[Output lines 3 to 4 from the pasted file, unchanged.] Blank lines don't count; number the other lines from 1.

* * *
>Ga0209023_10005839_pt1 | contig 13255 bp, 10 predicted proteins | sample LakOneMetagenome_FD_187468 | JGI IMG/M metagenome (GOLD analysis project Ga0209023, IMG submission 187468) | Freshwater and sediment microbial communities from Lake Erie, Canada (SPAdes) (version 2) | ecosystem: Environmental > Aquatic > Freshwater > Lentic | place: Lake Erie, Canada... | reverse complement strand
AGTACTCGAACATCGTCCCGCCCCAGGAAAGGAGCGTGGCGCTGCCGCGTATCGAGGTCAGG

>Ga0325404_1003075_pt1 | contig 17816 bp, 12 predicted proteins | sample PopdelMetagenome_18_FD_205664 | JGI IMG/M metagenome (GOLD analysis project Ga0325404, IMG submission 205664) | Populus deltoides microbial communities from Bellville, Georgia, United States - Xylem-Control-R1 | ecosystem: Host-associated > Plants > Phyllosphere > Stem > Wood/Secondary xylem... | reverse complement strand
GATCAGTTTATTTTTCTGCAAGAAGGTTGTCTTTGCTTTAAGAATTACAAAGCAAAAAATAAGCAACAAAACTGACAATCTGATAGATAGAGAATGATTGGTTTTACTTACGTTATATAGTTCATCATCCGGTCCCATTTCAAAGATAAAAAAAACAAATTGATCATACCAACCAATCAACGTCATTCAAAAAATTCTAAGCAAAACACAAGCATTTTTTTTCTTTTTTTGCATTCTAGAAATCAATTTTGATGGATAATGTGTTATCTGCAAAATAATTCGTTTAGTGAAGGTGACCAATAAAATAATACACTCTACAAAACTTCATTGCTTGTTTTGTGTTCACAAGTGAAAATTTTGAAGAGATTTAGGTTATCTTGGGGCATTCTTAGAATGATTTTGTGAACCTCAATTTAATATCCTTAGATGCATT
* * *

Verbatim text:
>Ga0325404_1003075_pt1 | contig 17816 bp, 12 predicted proteins | sample PopdelMetagenome_18_FD_205664 | JGI IMG/M metagenome (GOLD analysis project Ga0325404, IMG submission 205664) | Populus deltoides microbial communities from Bellville, Georgia, United States - Xylem-Control-R1 | ecosystem: Host-associated > Plants > Phyllosphere > Stem > Wood/Secondary xylem... | reverse complement strand
GATCAGTTTATTTTTCTGCAAGAAGGTTGTCTTTGCTTTAAGAATTACAAAGCAAAAAATAAGCAACAAAACTGACAATCTGATAGATAGAGAATGATTGGTTTTACTTACGTTATATAGTTCATCATCCGGTCCCATTTCAAAGATAAAAAAAACAAATTGATCATACCAACCAATCAACGTCATTCAAAAAATTCTAAGCAAAACACAAGCATTTTTTTTCTTTTTTTGCATTCTAGAAATCAATTTTGATGGATAATGTGTTATCTGCAAAATAATTCGTTTAGTGAAGGTGACCAATAAAATAATACACTCTACAAAACTTCATTGCTTGTTTTGTGTTCACAAGTGAAAATTTTGAAGAGATTTAGGTTATCTTGGGGCATTCTTAGAATGATTTTGTGAACCTCAATTTAATATCCTTAGATGCATT